Madison Rising is led by Bray, a U.S. Navy veteran and strong believer in the band’s mission to promote a pro-American culture. The band believes in “the principles of liberty, independence, smaller government and personal responsibility,” according to its website. For me, the interpretation of the song symbolizes the ever-changing social dynamics of the U.S. Thomas Jefferson famously said, “The dead shall not rule the living.” The idea behind this statement is that the people who currently comprise the country should determine the standards by which they live. Implying that a song, which serves only to praise our country, should only be performed one way for the rest of time is like saying the Constitution should never be amended and/or changed to suit the desires and needs of the present American people. So there are those who loved the performance, and those who hated it, what else is new?

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Monday, March 3, 2014

Response to SB 1062 spreads same discrimination manager at The Abbey, in a LA Times article. “But, it’s about sending a message that those people who vote against gays and lesbians can be treated in the same sense.” Incidentally, Arizona Gov. Jan Brewer vetoed the bill on Wednesday, yet there is no news that The Abbey will drop their ban. Both sides are reaching new lows that are incredibly irrational and legally wrong. This just goes to show that extremism, intolerance and bigotry come in many different forms. They go deeper than any ideology or religion,

By Nick chavez Assistant Opinions Editor

It is often said that two wrongs do not make a right, and it seems this rings true in West Hollywood and Arizona. In response to Arizona’s proposed Senate Bill 1062, which would have given business owners the right to refuse service to gay couples based on “religious freedom,” The Abbey Food and Bar in West Hollywood has any state that votes for bills to allow discrimination against LGBT people,” according to the Los Angeles Times. Security guards at The Abbey have been given head shots of multiple lawmakers from Arizona and Kansas entering the bar, according to the LA Times. Abbey has refused service on the basis of “LGBT rights.” In May 2012, when gay marriage was still illegal in California, the Abbey banned all bachelorette parties on the grounds that they are an “offensive marriage inequality, according to CBS Los Angeles. But is this really different from what people are trying to do in Arizona under the facade of religious liberty? The answer is no.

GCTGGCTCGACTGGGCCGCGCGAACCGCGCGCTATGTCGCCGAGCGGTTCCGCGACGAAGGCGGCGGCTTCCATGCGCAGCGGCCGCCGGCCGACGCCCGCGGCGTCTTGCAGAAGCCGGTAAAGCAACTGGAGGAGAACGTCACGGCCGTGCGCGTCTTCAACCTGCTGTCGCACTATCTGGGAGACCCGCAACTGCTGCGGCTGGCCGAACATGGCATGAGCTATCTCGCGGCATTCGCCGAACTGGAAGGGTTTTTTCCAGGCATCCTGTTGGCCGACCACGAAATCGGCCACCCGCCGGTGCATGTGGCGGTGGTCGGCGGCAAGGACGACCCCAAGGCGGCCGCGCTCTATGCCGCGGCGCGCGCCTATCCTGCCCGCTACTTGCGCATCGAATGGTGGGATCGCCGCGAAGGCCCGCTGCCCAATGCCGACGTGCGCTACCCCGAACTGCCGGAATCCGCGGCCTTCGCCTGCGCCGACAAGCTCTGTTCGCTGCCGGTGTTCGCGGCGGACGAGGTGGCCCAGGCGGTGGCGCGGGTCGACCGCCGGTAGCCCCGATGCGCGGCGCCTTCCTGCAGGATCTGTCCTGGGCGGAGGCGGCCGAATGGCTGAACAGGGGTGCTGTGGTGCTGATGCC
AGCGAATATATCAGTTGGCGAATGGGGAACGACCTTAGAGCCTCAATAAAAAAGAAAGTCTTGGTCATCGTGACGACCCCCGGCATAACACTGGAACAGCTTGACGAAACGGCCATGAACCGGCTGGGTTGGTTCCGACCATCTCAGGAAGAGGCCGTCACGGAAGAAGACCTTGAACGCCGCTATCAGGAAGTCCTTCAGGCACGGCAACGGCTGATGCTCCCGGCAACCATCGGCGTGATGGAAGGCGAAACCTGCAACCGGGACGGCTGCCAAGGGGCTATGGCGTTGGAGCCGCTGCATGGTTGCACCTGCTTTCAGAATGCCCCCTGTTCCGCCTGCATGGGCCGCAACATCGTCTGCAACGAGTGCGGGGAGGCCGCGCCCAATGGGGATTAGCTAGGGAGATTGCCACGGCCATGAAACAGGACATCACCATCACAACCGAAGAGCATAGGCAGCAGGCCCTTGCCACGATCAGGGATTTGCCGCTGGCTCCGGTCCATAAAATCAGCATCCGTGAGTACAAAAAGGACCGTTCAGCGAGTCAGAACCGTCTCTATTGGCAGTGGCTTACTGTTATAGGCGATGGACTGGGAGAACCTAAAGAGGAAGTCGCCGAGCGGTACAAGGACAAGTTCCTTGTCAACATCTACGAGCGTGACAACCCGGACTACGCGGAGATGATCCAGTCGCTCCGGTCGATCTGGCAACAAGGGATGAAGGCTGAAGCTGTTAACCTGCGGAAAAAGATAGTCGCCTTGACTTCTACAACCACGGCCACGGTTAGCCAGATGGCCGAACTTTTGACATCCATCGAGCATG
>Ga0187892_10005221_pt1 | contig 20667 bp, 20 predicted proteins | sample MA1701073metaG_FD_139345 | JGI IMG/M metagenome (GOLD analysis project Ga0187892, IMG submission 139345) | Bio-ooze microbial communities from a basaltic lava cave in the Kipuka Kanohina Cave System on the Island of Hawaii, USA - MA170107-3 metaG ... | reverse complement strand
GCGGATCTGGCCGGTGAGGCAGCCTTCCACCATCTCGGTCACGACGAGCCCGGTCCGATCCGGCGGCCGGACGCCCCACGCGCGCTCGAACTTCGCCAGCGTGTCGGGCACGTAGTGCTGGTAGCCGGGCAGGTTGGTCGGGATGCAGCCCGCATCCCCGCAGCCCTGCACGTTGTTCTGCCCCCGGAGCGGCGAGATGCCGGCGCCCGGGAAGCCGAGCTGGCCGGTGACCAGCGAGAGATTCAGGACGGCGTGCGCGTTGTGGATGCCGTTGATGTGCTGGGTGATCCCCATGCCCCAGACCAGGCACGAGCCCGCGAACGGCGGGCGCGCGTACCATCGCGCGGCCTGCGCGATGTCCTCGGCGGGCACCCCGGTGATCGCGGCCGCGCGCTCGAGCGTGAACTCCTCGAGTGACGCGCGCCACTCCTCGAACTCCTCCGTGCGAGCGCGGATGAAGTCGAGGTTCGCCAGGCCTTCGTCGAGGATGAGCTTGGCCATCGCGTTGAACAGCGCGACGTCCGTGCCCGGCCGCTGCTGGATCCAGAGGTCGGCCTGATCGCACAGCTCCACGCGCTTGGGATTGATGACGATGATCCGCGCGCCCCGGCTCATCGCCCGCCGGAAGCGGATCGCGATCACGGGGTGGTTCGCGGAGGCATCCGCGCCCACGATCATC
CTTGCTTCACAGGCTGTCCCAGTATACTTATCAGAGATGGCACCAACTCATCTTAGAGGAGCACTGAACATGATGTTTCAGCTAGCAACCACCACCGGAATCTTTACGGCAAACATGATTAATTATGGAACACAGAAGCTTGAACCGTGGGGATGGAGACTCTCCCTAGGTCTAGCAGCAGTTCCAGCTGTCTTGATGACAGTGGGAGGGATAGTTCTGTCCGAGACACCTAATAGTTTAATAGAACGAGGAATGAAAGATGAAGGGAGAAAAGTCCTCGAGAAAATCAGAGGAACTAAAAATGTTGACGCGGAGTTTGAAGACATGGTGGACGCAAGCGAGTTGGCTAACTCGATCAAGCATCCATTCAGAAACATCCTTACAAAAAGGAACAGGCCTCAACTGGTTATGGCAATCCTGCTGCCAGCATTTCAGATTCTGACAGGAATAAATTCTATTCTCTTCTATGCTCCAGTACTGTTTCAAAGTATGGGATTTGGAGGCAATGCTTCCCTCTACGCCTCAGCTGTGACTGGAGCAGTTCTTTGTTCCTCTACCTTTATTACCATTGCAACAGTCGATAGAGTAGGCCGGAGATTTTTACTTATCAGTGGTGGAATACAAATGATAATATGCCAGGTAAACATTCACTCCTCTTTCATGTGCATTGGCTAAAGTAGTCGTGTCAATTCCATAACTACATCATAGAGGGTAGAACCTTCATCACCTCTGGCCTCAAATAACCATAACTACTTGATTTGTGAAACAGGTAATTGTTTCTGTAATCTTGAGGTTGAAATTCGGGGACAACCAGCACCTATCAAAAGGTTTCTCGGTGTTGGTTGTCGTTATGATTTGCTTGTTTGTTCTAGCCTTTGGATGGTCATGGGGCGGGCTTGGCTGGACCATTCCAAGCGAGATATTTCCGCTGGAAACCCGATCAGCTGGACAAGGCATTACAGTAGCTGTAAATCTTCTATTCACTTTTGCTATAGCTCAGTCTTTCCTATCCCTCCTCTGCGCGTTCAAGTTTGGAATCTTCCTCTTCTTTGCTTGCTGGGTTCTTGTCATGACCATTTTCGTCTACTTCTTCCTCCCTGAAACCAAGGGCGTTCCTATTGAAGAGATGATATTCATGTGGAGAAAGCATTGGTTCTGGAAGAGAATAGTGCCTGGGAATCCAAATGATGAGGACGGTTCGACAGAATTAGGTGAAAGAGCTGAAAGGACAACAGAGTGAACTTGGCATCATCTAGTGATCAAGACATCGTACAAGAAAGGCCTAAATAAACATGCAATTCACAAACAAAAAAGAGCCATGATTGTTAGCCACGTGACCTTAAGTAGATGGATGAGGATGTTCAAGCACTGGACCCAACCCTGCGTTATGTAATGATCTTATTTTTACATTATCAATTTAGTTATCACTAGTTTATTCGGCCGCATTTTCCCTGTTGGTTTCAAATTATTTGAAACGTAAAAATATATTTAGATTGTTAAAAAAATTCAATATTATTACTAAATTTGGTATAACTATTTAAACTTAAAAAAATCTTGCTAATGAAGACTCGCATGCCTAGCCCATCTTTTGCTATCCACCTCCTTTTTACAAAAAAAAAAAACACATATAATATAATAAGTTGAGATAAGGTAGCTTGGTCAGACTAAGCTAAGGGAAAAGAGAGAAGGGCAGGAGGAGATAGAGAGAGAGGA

The 1964 Civil Rights Act states it is illegal to segregate or discriminate based upon religion, race, sex, nationality or ideology. This is the same legislation that overturned the “Separate but Equal” clause of the Constitution which justi-

entering an establishment because they do not share your political view is unconstitutional, regardless of what side of the issue you are on. The Abbey received many complaints, criticisms, and “hateful” phone calls from both sides of the issue, ac-

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LGBT rights activists are complaincrimination with more discrimination, while conservatives said they would never go to The Abbey out of protest. “They’re trying to say we’re being bigots and we’re the ones discriminating,” said Todd Barnes, general

inherent within the human condition. I am not trying to promote or oppose any group. I am simply hoping to rephrase what my teacher said to me back in high school political science: “Some people are just going to think differently than you, but that is okay. That doesn’t make them bad people.” Both sides are discriminating against each other, and both are wrong for doing so. Both are mirror images of each other on opposite sides of the spectrum, but it seems they are so stubborn they are blind to it. The whole thing is somewhat farcical. If America is to be a democratic republic, then people need to at least try to tolerate other ideas. This does not mean that people must agree to everything, or adopt the philosophy that all ideas stand on equal ground. But rather, we should simply respect one another.